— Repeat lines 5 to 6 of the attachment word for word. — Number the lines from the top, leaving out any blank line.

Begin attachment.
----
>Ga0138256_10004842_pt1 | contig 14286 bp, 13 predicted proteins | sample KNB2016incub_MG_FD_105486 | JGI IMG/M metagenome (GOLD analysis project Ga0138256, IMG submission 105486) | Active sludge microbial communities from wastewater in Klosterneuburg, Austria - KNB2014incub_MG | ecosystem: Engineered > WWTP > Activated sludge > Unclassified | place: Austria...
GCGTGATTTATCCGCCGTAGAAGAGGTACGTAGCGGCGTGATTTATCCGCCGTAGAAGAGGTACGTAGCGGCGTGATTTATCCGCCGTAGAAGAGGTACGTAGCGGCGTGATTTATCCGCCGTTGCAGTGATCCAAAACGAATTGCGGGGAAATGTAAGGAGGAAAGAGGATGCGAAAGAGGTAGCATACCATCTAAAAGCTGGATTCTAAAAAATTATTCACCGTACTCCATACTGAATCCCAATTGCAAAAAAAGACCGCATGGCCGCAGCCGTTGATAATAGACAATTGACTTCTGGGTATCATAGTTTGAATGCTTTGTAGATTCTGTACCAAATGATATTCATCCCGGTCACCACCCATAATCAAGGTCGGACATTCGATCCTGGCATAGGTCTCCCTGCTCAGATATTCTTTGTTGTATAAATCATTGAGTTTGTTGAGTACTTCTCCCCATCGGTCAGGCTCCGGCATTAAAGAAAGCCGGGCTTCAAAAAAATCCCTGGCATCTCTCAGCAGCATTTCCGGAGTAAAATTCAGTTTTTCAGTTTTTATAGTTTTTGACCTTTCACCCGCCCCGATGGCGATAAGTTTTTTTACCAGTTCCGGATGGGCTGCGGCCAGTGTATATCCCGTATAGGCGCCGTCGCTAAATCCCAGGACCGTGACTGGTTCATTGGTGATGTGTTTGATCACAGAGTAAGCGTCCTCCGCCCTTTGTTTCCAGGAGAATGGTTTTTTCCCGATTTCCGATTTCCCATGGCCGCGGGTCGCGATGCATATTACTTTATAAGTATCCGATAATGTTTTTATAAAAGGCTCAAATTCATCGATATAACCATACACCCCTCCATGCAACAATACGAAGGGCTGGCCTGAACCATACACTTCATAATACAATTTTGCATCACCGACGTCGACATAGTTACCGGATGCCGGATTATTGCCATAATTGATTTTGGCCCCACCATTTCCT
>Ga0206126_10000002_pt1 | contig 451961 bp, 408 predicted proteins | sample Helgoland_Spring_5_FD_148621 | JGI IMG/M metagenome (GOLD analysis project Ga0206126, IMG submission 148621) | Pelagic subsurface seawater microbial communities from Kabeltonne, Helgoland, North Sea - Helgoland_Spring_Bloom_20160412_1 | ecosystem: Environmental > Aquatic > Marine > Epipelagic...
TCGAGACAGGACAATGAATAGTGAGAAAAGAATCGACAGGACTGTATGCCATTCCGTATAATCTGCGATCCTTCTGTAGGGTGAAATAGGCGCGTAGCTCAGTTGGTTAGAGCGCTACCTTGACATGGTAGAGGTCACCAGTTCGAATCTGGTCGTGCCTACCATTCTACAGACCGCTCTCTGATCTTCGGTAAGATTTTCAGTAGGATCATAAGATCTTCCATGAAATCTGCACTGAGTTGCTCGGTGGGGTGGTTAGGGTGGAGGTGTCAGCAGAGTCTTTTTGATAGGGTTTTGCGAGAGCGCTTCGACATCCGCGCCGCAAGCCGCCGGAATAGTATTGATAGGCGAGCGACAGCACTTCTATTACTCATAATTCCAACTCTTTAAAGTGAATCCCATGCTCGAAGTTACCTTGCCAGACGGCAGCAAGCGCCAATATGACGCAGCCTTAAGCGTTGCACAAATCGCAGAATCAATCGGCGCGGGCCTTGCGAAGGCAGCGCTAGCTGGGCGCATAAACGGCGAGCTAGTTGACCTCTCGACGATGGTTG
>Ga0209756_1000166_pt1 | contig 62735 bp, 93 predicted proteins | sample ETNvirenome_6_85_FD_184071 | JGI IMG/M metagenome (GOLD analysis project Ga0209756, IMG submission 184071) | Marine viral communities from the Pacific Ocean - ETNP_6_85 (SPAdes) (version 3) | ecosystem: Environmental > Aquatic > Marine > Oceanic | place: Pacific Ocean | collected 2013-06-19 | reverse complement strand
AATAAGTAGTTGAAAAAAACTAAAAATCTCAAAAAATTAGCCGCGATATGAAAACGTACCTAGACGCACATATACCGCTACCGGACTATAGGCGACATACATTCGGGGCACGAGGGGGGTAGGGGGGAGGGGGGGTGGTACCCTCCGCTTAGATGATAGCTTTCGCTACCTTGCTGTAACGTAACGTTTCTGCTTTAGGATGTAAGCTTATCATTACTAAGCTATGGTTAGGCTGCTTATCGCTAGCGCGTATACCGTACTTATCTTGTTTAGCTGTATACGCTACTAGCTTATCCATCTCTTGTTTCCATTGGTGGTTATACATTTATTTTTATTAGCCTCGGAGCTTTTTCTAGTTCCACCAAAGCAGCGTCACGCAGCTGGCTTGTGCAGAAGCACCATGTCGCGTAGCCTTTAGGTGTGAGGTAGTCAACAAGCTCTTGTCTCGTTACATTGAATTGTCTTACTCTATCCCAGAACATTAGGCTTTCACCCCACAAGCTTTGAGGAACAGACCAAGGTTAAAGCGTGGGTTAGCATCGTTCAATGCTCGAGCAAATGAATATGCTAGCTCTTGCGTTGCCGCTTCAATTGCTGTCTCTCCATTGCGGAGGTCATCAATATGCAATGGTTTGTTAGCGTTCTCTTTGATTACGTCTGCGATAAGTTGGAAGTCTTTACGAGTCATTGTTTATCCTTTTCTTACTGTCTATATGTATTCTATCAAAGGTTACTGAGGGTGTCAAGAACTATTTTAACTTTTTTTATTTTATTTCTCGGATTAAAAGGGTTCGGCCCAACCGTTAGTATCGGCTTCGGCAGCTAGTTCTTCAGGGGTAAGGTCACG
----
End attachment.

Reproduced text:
>Ga0209756_1000166_pt1 | contig 62735 bp, 93 predicted proteins | sample ETNvirenome_6_85_FD_184071 | JGI IMG/M metagenome (GOLD analysis project Ga0209756, IMG submission 184071) | Marine viral communities from the Pacific Ocean - ETNP_6_85 (SPAdes) (version 3) | ecosystem: Environmental > Aquatic > Marine > Oceanic | place: Pacific Ocean | collected 2013-06-19 | reverse complement strand
AATAAGTAGTTGAAAAAAACTAAAAATCTCAAAAAATTAGCCGCGATATGAAAACGTACCTAGACGCACATATACCGCTACCGGACTATAGGCGACATACATTCGGGGCACGAGGGGGGTAGGGGGGAGGGGGGGTGGTACCCTCCGCTTAGATGATAGCTTTCGCTACCTTGCTGTAACGTAACGTTTCTGCTTTAGGATGTAAGCTTATCATTACTAAGCTATGGTTAGGCTGCTTATCGCTAGCGCGTATACCGTACTTATCTTGTTTAGCTGTATACGCTACTAGCTTATCCATCTCTTGTTTCCATTGGTGGTTATACATTTATTTTTATTAGCCTCGGAGCTTTTTCTAGTTCCACCAAAGCAGCGTCACGCAGCTGGCTTGTGCAGAAGCACCATGTCGCGTAGCCTTTAGGTGTGAGGTAGTCAACAAGCTCTTGTCTCGTTACATTGAATTGTCTTACTCTATCCCAGAACATTAGGCTTTCACCCCACAAGCTTTGAGGAACAGACCAAGGTTAAAGCGTGGGTTAGCATCGTTCAATGCTCGAGCAAATGAATATGCTAGCTCTTGCGTTGCCGCTTCAATTGCTGTCTCTCCATTGCGGAGGTCATCAATATGCAATGGTTTGTTAGCGTTCTCTTTGATTACGTCTGCGATAAGTTGGAAGTCTTTACGAGTCATTGTTTATCCTTTTCTTACTGTCTATATGTATTCTATCAAAGGTTACTGAGGGTGTCAAGAACTATTTTAACTTTTTTTATTTTATTTCTCGGATTAAAAGGGTTCGGCCCAACCGTTAGTATCGGCTTCGGCAGCTAGTTCTTCAGGGGTAAGGTCACG